(Resources at the bottom of the page pertaining to this topic)
Over the past several years, the missional movement has picked up steam and has become a common modus operandi for ministry in mainstream evangelicalism, even within aspects of my own church. The term ‘missional’ has taken on many different definitions depending on the point of view. Tim Keller uses it one way, Dan Kimball, Dallas Willard and others [Doug Pagitt, McLaren] use it quite another.
[CORRECTION and update: apparently I’m wrong about Kimball and Keller having different views on missional-ism. Oddly enough, after just writing this, Keller and Kimball are on the same page it seems after releasing a joint manifesto along with some others such as Ed Stetzer and J.D. Greear: http://www.missionalmanifesto.net/ … so I retract that one part and added a couple of other names to show the contrast in views. In the manifesto, they make this statement: “It is first necessary to be clear about what missional does not mean. Missional is not synonymous with movements attempting to culturally contextualize Christianity, implement church growth, or engage in social action. The word missional can encompass all of the above, but it is not limited to any one of these.” And I’m glad they have said this. There is still the concern though about “mission creep” in this movement, that it can inadvertently become those things. I digress.]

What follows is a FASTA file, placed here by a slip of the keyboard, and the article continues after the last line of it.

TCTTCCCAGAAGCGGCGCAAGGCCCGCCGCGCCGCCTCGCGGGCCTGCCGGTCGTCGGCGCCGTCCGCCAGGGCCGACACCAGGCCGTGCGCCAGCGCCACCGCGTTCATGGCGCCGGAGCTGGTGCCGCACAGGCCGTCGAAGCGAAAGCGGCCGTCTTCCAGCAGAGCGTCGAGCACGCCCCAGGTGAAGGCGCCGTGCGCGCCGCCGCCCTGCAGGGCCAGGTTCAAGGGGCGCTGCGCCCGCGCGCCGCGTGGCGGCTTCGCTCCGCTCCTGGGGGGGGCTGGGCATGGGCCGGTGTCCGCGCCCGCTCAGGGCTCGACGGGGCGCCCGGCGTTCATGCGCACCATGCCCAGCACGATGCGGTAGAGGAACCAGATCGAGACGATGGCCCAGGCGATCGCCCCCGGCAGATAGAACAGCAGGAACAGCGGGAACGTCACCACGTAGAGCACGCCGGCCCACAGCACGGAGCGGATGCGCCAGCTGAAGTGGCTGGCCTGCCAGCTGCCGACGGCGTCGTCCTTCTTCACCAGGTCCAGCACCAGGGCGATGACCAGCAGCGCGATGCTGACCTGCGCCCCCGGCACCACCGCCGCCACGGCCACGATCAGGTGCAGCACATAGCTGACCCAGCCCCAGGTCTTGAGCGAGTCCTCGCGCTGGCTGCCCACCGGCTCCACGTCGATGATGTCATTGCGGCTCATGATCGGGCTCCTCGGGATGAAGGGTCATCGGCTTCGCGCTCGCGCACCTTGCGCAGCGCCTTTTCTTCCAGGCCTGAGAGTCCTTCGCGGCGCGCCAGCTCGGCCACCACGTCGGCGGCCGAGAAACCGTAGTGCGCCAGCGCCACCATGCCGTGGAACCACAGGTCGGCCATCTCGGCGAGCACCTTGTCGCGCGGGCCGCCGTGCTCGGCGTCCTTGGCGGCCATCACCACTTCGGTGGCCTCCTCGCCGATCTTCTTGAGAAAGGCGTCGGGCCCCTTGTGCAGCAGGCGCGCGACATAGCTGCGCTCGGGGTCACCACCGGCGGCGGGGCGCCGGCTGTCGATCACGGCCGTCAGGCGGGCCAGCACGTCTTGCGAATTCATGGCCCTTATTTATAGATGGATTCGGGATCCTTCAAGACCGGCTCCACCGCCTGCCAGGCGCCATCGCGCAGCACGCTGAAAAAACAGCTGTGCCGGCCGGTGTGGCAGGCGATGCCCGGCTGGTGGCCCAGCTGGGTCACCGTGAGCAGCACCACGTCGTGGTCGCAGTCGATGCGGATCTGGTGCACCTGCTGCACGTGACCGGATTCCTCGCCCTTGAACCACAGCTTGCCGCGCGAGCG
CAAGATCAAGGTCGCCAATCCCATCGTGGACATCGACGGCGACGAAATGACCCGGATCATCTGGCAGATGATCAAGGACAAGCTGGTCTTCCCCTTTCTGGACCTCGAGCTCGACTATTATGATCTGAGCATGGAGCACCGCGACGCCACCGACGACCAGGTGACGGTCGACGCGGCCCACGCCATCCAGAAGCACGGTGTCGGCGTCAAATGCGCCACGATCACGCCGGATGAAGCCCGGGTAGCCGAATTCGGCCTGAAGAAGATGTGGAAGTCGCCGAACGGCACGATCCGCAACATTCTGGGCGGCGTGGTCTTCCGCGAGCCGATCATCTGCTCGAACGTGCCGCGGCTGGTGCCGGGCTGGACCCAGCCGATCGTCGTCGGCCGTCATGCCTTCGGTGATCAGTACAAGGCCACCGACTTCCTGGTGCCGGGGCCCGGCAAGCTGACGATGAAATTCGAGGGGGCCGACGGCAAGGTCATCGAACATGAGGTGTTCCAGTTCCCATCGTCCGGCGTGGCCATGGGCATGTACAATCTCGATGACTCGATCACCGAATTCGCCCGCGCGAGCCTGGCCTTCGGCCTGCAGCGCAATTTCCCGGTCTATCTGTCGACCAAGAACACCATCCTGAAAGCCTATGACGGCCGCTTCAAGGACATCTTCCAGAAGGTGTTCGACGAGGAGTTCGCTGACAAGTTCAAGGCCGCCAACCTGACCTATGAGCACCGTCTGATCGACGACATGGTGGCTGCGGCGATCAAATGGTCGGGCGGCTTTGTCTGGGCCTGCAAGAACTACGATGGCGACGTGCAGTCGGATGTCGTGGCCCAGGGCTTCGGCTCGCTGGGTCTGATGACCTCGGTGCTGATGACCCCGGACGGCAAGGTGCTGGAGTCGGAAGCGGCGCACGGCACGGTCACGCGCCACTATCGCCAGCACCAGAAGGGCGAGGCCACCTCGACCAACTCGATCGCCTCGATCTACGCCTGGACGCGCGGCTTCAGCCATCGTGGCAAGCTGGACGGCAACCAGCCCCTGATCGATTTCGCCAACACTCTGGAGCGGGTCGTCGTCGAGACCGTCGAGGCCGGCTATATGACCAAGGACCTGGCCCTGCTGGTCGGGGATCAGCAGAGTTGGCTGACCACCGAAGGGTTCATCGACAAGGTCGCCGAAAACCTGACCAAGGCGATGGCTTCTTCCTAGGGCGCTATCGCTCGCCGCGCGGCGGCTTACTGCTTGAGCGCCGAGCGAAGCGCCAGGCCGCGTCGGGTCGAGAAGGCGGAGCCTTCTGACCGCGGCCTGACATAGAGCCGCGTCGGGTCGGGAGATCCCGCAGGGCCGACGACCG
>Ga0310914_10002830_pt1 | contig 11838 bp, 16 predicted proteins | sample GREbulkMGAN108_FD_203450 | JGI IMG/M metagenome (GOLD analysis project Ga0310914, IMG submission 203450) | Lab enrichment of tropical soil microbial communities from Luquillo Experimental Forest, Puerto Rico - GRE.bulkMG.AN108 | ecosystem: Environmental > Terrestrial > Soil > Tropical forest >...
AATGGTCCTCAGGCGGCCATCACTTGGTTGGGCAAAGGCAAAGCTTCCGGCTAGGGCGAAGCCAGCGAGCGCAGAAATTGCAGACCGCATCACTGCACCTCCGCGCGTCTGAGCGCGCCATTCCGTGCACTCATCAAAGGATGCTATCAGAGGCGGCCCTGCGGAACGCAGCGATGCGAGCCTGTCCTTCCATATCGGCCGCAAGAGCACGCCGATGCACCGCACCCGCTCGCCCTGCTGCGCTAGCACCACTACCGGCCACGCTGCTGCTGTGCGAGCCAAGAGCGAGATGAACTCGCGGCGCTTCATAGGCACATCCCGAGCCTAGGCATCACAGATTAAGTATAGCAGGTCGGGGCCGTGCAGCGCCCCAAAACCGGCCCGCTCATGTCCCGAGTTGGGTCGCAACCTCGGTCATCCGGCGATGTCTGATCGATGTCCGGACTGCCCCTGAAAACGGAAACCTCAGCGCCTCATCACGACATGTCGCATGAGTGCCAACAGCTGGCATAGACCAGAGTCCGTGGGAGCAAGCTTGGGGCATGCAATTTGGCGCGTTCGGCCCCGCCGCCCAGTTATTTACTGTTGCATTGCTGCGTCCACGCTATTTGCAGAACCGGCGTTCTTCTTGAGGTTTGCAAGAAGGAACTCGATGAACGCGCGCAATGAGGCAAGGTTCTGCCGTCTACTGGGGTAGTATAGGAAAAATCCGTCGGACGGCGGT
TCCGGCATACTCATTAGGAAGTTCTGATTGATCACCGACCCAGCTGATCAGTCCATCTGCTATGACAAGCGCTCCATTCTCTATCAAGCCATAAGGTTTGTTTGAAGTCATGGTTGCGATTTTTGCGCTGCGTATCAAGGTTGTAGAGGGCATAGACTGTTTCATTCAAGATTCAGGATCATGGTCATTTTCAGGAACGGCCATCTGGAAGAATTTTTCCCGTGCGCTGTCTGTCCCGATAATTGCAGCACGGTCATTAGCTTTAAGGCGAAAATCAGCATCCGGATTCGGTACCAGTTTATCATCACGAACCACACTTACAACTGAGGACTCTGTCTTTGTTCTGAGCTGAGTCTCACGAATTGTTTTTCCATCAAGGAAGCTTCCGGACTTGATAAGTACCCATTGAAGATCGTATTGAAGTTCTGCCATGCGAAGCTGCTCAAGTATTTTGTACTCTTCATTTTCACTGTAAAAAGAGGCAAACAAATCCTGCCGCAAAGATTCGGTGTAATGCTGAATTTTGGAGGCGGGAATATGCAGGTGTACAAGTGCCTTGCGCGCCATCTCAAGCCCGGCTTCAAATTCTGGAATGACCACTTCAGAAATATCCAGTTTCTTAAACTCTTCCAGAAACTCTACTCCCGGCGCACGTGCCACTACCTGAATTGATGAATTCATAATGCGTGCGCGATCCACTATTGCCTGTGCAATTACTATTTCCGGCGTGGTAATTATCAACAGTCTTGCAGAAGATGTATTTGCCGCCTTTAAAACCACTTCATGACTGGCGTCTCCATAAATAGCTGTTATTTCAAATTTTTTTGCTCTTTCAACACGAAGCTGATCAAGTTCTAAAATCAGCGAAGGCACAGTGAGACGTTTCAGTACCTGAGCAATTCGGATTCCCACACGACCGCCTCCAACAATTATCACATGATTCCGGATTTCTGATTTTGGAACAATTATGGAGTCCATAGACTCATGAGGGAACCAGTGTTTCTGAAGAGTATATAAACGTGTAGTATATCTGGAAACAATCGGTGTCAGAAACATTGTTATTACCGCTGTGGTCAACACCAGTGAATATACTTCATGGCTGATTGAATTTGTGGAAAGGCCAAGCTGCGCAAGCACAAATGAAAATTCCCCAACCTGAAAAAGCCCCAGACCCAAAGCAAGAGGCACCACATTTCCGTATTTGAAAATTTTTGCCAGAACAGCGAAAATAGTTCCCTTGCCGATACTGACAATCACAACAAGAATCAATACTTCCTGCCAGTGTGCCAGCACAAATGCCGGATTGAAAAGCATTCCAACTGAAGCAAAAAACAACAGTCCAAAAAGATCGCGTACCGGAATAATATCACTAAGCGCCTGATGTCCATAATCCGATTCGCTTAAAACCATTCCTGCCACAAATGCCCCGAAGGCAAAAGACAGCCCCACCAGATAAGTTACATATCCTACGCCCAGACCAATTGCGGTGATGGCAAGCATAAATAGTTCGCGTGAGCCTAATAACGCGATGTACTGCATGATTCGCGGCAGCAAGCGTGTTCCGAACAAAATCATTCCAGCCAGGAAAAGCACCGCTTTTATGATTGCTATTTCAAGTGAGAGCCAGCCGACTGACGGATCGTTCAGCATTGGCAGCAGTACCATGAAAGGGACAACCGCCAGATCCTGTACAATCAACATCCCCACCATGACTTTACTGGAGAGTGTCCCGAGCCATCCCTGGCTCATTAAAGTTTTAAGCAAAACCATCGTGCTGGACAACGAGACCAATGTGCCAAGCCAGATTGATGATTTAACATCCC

Regardless, at the heart of the drive behind missional ecclesiology is a legitimate concern that the Western world at large needs to be re-evangelized, that believers need to go out as missionaries, as it were, and that we need to be reaching out more to the lost in both word and deed. I certainly share those concerns.